I got into a debate with someone who supported the National Endowment for the Arts. I asked him if he believed in the separation of church and state. They said, "yes." I asked him if it would be acceptable use of NEA funds to create a ten foot crucifix and put it up in a public park. He said, "no, because that's religious based and violates the separation of church and state." I then asked him why Christo's "Piss Christ" could be funded by the NEA. If the separation of church and state means the NEA can't support a religious viewpoint, doesn't it also mean they can't insult a religious viewpoint?
Backed into a corner, he could not admit that his viewpoint of the first amendment was that it was okay to silence speech with which he disagreed, but to fund speech of which he was supportive. He kind of lamely said, "Well, if you put stuff like Piss Christ out of the way, all the NEA could fund would be stuff so banal it would be meaningless. I posited that the NEA should be eliminated, and Art should be funded by those who wished to support it, not by taxpayers who were often offended by the art for which they were paying. Of course, this got back to goring his ox. The NEA sent money to him. He couldn't find someone who would pay their own money for his work. Therefore, the NEA was good, cause it gave him money.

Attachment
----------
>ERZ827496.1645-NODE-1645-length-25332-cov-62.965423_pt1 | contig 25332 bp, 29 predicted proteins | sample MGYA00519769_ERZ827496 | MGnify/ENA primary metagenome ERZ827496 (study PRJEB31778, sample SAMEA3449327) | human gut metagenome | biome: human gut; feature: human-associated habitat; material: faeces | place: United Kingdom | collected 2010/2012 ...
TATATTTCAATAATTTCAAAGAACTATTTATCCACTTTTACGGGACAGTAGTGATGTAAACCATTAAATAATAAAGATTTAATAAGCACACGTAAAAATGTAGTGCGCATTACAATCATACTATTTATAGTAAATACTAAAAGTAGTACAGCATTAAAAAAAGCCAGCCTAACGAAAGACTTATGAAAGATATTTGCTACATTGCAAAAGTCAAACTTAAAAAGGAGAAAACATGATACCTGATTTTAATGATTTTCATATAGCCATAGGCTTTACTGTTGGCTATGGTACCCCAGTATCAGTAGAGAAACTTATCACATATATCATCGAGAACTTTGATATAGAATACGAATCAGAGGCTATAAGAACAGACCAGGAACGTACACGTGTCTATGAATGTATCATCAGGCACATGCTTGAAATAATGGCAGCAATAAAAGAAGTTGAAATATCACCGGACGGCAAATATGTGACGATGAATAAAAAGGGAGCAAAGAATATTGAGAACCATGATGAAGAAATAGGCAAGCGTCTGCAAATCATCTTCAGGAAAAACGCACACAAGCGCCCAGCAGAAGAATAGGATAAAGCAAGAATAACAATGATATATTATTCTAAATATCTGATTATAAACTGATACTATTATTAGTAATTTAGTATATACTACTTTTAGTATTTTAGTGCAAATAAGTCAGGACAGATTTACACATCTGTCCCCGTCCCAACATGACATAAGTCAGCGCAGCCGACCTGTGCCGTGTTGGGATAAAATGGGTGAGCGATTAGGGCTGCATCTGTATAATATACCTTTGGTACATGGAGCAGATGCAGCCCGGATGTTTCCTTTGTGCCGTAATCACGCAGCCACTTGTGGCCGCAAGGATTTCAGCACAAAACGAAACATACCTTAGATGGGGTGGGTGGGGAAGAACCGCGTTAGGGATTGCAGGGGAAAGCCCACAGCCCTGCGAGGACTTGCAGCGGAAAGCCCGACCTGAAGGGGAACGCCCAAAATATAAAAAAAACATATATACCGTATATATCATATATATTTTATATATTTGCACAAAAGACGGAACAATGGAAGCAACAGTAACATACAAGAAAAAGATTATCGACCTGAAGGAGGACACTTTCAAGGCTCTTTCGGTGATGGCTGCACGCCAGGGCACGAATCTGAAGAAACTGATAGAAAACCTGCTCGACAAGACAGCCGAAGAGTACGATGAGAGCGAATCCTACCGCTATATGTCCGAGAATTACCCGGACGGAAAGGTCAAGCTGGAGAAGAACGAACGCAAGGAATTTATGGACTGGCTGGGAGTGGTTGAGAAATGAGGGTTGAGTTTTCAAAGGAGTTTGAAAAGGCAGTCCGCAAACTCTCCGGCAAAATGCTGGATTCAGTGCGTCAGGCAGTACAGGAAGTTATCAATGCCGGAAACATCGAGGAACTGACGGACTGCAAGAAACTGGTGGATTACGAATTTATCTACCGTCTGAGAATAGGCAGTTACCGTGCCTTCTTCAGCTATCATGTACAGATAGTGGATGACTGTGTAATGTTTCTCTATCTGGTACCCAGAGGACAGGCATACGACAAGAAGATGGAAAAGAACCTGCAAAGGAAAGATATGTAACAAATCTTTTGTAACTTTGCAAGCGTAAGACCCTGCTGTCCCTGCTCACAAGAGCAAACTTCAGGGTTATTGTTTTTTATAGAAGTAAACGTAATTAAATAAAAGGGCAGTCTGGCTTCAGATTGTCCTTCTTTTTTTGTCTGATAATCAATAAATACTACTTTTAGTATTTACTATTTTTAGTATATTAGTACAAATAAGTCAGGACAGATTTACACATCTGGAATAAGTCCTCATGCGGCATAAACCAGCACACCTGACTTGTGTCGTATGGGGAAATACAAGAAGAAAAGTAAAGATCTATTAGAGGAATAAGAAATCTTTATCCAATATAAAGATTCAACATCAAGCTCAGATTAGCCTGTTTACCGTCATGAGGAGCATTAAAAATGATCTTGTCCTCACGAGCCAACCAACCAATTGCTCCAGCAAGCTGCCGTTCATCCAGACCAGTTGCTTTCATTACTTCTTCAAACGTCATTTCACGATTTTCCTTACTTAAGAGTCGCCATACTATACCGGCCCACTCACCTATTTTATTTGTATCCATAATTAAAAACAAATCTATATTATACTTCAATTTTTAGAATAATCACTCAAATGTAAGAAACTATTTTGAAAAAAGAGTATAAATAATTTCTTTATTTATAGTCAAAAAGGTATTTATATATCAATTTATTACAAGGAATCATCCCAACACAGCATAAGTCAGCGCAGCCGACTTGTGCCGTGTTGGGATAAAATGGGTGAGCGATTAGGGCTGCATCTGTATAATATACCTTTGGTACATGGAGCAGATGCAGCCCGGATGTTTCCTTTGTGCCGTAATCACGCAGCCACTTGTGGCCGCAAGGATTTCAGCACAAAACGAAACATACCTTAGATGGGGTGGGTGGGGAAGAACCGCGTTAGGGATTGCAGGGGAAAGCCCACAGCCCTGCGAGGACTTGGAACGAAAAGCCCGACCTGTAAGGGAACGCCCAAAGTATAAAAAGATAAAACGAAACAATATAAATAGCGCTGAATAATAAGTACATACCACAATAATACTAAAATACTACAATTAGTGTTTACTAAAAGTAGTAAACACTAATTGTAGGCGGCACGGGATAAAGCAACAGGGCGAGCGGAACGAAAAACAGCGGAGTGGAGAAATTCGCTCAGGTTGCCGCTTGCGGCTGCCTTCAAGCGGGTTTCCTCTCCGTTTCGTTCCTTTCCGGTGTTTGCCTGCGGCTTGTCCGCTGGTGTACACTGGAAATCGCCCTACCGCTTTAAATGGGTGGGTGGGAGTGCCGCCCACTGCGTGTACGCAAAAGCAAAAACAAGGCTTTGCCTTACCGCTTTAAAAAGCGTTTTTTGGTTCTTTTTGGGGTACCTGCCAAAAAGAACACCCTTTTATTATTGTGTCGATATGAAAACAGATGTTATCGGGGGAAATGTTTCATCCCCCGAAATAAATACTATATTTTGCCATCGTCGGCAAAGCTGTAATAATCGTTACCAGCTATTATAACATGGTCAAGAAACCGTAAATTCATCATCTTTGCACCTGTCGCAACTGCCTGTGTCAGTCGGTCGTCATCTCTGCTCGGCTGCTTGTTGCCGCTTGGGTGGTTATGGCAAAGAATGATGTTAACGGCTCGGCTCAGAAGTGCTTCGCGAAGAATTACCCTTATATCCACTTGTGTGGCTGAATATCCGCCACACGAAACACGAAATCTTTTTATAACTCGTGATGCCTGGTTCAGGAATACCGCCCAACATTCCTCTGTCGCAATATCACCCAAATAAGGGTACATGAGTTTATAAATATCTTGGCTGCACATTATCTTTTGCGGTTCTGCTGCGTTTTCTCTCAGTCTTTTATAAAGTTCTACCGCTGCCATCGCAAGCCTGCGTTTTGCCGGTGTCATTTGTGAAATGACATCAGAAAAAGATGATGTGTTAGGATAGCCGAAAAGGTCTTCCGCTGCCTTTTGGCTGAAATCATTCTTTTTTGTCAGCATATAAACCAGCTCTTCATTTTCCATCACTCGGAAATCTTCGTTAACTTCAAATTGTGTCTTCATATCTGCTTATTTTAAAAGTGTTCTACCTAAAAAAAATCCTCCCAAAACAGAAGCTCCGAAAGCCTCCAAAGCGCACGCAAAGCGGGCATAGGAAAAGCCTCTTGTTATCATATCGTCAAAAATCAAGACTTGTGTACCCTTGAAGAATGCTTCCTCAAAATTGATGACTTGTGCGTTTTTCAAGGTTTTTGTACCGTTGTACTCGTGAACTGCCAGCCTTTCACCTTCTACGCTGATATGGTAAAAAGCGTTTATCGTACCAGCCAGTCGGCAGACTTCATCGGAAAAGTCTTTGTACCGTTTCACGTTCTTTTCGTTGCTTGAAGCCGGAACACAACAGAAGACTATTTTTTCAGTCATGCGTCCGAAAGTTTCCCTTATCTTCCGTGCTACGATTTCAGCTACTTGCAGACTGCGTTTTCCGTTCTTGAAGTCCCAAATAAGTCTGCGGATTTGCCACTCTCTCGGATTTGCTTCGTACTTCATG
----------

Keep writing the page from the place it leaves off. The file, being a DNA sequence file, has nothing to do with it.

“Another point to this is that previously government had small and limited reach. Now, it reaches into everything.”
Yes, exactly. Small government and individual liberty were the reason Christians were free to believe and practice their religion wherever and whenever they liked.
Your discussion about the NEA is a good illustration. Positively or negatively, government involvement with religion will always be detrimental (and of course that’s true for the arts as well).
Your last is a bit of a tale on what has happened to the character of American people, I’m afraid. People will sacrifice any principle for money. Not much hope I’m afraid.